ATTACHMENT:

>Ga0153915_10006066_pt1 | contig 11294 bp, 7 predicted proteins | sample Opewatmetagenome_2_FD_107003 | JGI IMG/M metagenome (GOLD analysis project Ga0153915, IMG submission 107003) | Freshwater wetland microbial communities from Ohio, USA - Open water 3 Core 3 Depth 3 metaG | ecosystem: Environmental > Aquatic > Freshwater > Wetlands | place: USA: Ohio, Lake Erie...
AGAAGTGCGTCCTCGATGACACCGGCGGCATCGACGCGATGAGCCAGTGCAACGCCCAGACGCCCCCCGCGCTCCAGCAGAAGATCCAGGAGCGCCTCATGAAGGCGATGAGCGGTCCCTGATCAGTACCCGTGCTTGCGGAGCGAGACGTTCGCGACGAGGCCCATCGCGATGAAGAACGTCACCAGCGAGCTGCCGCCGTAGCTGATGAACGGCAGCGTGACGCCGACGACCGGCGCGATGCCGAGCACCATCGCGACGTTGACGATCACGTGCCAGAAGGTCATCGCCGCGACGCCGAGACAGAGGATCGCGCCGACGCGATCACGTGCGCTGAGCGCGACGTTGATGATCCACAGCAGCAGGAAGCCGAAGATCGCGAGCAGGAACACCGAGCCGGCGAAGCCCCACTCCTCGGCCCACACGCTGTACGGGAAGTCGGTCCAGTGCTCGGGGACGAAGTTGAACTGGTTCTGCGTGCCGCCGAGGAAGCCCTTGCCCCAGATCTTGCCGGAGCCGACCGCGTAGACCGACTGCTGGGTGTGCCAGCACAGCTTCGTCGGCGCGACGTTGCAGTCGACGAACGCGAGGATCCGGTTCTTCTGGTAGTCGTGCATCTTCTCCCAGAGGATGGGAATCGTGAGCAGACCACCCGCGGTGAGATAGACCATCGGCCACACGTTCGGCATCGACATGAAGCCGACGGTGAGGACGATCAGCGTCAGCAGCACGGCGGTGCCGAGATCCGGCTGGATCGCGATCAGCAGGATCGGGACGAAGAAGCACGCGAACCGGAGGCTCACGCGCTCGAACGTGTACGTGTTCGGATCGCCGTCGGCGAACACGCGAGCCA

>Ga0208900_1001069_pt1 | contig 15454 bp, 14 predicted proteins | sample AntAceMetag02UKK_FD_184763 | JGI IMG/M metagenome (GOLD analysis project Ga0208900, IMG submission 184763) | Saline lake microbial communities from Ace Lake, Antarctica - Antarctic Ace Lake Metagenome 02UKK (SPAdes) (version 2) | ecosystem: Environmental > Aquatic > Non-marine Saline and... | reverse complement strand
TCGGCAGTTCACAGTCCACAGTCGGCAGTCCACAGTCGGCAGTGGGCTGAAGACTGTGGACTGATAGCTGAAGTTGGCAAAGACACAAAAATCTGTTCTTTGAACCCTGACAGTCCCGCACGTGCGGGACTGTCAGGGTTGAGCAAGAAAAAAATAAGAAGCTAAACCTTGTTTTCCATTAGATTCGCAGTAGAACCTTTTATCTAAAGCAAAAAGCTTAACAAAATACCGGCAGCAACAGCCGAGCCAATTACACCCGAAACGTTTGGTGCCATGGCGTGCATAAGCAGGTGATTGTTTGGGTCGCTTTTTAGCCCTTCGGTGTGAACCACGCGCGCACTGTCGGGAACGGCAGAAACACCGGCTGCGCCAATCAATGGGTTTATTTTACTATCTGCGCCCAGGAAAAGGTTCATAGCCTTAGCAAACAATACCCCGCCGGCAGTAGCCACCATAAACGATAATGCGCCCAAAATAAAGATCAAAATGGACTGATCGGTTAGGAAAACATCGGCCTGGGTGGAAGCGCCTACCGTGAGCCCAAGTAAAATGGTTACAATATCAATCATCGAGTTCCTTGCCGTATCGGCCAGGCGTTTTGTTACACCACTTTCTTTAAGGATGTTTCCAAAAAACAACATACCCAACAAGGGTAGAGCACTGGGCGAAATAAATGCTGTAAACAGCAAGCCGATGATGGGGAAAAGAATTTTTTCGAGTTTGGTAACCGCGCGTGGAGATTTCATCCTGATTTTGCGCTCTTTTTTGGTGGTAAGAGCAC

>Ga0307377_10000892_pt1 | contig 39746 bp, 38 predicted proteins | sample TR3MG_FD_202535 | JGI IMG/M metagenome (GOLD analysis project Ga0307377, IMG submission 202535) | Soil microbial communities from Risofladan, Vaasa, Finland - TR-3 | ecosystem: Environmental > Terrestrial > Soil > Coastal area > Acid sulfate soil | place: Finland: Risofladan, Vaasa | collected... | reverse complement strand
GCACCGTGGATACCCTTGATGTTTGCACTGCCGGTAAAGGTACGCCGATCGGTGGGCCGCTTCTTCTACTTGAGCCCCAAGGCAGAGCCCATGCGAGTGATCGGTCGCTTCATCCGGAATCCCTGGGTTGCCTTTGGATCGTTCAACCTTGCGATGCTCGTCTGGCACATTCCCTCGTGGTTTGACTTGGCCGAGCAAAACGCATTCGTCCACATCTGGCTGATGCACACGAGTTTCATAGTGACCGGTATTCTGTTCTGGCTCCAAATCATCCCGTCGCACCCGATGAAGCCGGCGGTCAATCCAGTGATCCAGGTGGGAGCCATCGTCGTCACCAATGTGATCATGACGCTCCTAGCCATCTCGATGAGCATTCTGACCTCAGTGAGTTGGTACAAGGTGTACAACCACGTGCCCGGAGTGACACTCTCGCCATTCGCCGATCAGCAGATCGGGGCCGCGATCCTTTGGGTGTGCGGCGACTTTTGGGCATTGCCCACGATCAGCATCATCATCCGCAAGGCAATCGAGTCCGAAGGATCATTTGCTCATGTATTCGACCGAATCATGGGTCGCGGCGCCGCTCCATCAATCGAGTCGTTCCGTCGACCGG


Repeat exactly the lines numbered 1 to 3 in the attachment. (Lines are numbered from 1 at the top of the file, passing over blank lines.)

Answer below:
>Ga0153915_10006066_pt1 | contig 11294 bp, 7 predicted proteins | sample Opewatmetagenome_2_FD_107003 | JGI IMG/M metagenome (GOLD analysis project Ga0153915, IMG submission 107003) | Freshwater wetland microbial communities from Ohio, USA - Open water 3 Core 3 Depth 3 metaG | ecosystem: Environmental > Aquatic > Freshwater > Wetlands | place: USA: Ohio, Lake Erie...
AGAAGTGCGTCCTCGATGACACCGGCGGCATCGACGCGATGAGCCAGTGCAACGCCCAGACGCCCCCCGCGCTCCAGCAGAAGATCCAGGAGCGCCTCATGAAGGCGATGAGCGGTCCCTGATCAGTACCCGTGCTTGCGGAGCGAGACGTTCGCGACGAGGCCCATCGCGATGAAGAACGTCACCAGCGAGCTGCCGCCGTAGCTGATGAACGGCAGCGTGACGCCGACGACCGGCGCGATGCCGAGCACCATCGCGACGTTGACGATCACGTGCCAGAAGGTCATCGCCGCGACGCCGAGACAGAGGATCGCGCCGACGCGATCACGTGCGCTGAGCGCGACGTTGATGATCCACAGCAGCAGGAAGCCGAAGATCGCGAGCAGGAACACCGAGCCGGCGAAGCCCCACTCCTCGGCCCACACGCTGTACGGGAAGTCGGTCCAGTGCTCGGGGACGAAGTTGAACTGGTTCTGCGTGCCGCCGAGGAAGCCCTTGCCCCAGATCTTGCCGGAGCCGACCGCGTAGACCGACTGCTGGGTGTGCCAGCACAGCTTCGTCGGCGCGACGTTGCAGTCGACGAACGCGAGGATCCGGTTCTTCTGGTAGTCGTGCATCTTCTCCCAGAGGATGGGAATCGTGAGCAGACCACCCGCGGTGAGATAGACCATCGGCCACACGTTCGGCATCGACATGAAGCCGACGGTGAGGACGATCAGCGTCAGCAGCACGGCGGTGCCGAGATCCGGCTGGATCGCGATCAGCAGGATCGGGACGAAGAAGCACGCGAACCGGAGGCTCACGCGCTCGAACGTGTACGTGTTCGGATCGCCGTCGGCGAACACGCGAGCCA

>Ga0208900_1001069_pt1 | contig 15454 bp, 14 predicted proteins | sample AntAceMetag02UKK_FD_184763 | JGI IMG/M metagenome (GOLD analysis project Ga0208900, IMG submission 184763) | Saline lake microbial communities from Ace Lake, Antarctica - Antarctic Ace Lake Metagenome 02UKK (SPAdes) (version 2) | ecosystem: Environmental > Aquatic > Non-marine Saline and... | reverse complement strand